What is mental noting?
Mental noting (also called, labelling or naming) can be incorporated into our formal and informal mindfulness practice as a tool to keep awareness on track. It’s a gentle acknowledgement of our moment-to-moment experience, helping us to stay present and tease out aspects of our inner experience, whether body sensations, thoughts, or emotions.
When noting, we use one word to name what’s happening; for example, we might say: “This is anger,” “Anxiety is arising,” or “Frustration or restlessness is present.” Doing this is an opportunity to acknowledge and witness to what we are experiencing and can help us to disentangle or unstick from challenging emotions, thoughts, moods or mind states. When we do this, we usually feel some space or emotional freedom.
The mental note can be general, such as “hearing,” “thinking,” “feeling,” “seeing,” or “in/out” for the breath. It can be more specific such as:
- With Sensations, we might notice and note: “tension,” “tightness,” “contracted,” “ease,” “openness,” “heat,” “sharpness,” “racing,” “stabbing.”
- Emotions: “restlessness,” “calm,” “anxiety,” “joy,” “irritation,” “anticipation,” “sadness.”
- Thoughts: “thinking,” “judging,” “remembering,” “planning,” “criticizing,” “analyzing,” “imagining,” “rumination.”
- Feeling tone: “pleasant,” “unpleasant,” “neutral.”
I have included a word chart below to support more verbal fluency so that noting flows more easily.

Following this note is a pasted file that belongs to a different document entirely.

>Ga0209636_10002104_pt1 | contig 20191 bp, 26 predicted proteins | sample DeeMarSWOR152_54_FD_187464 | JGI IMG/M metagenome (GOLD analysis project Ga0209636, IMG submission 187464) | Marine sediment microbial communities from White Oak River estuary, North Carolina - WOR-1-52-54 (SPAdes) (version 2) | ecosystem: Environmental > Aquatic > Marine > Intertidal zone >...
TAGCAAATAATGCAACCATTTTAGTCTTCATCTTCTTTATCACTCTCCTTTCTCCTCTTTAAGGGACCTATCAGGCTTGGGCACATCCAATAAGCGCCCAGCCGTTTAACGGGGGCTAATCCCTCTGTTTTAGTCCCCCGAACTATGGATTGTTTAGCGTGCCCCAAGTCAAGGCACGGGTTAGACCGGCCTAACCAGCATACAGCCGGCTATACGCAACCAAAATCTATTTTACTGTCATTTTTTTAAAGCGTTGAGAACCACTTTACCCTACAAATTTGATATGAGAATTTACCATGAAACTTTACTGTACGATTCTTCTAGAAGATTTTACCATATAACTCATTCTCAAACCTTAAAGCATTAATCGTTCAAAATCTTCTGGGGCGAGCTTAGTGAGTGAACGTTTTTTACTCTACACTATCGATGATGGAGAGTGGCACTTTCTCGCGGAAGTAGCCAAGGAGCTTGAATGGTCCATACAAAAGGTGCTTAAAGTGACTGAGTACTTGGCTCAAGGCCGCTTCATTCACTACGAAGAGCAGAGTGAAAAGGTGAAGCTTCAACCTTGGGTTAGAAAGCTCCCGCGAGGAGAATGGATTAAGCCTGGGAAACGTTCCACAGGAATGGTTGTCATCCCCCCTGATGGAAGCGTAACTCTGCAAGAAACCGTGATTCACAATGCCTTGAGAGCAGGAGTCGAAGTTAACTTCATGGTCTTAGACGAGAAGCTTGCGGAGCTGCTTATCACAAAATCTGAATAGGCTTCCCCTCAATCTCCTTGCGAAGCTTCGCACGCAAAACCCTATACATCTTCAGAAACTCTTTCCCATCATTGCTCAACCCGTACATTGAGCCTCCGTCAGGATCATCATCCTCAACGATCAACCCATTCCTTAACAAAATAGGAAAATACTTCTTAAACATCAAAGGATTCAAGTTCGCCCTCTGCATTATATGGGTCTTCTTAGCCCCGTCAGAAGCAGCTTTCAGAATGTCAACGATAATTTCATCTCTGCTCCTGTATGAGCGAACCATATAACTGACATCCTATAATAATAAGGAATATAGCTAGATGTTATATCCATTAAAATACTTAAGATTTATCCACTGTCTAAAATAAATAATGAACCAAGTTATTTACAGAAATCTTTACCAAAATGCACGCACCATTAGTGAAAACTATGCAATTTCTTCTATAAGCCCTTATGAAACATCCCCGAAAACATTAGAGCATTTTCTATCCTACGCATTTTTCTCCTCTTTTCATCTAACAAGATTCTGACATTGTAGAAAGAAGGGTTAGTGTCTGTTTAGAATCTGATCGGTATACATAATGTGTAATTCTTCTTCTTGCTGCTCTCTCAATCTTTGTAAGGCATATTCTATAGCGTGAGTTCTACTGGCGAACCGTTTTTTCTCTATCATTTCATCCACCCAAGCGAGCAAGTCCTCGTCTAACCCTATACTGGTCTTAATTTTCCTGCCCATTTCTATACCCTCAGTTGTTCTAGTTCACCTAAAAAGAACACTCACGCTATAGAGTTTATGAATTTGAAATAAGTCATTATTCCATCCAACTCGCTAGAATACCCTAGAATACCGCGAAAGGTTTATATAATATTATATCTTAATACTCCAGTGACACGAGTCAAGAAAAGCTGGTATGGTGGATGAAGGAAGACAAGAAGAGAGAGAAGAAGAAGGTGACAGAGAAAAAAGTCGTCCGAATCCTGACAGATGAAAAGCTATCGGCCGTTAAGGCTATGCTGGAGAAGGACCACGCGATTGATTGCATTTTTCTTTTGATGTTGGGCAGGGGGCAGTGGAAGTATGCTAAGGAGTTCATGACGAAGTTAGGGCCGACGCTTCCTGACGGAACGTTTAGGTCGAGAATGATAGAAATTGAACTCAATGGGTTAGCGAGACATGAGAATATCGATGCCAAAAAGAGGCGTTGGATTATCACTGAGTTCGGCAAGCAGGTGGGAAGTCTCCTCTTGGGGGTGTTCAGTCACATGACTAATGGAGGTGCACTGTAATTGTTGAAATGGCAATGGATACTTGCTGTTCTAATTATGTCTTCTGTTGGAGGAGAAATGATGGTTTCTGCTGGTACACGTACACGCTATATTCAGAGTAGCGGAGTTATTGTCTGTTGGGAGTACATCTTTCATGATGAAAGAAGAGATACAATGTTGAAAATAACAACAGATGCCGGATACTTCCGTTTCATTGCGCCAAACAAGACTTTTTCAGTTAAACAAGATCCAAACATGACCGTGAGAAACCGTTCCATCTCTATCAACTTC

Notably, noting requires a light touch; just 5% is on the label (one word), and 95% is on awareness of the experience itself. The key is not to spend too much time thinking about the “perfect note.” The most obvious note is the best one for you in the moment, so no straining is necessary. The label’s tone is also important and should be soft, almost like a whisper or a gentle nudge to encourage mindfulness so that attention is on the felt experience.
Here are some of the pros and cons of mental noting:
- it keeps us present.
- Judson Brewer points out that it can create an “observer effect” — by noting thoughts or emotions, for example, we become less identified with them.
- put another way, it helps us maintain non-reactive attention –recognizing and noting change as it occurs makes us less likely to get caught up in emotional reactions. In fact, research by David Creswell and colleagues (2007) found that when we label difficult emotions, the amygdala, the alarm bell of the brain, becomes less active and less likely to trigger a stress reaction in the body.
- other benefits that Gil Fronsdal (Insight meditation teacher) points out is that it directs thinking and gives the mind something to do rather than leaving it to its own devices – “an idle mind can get into trouble,” so mental noting can be a way to interrupt the incessant flow of discursive thinking.
- it can also help to recognize patterns in our experience (i.e., a frequently repeated “worry” note might reveal persistent worry thought patterns that may not have been seen before.)
- it may lead to “truth-telling” when we’re reluctant to admit something about ourselves or what is happening.
- it can become mechanical.
- some may get too focused on finding the perfect note rather than being mindful.
- may create an artificial distance from the experience when naming becomes a substitute for feeling.
Mental noting is an optional mindfulness tool many find helpful, while others may prefer not to use it. Mental noting isn’t fixed, so feel free to experiment and find your own way!
I love to use noting, especially for short check-ins or difficult emotions, to the extent that it has become a constant companion!
Here’s a noting practice for you to try!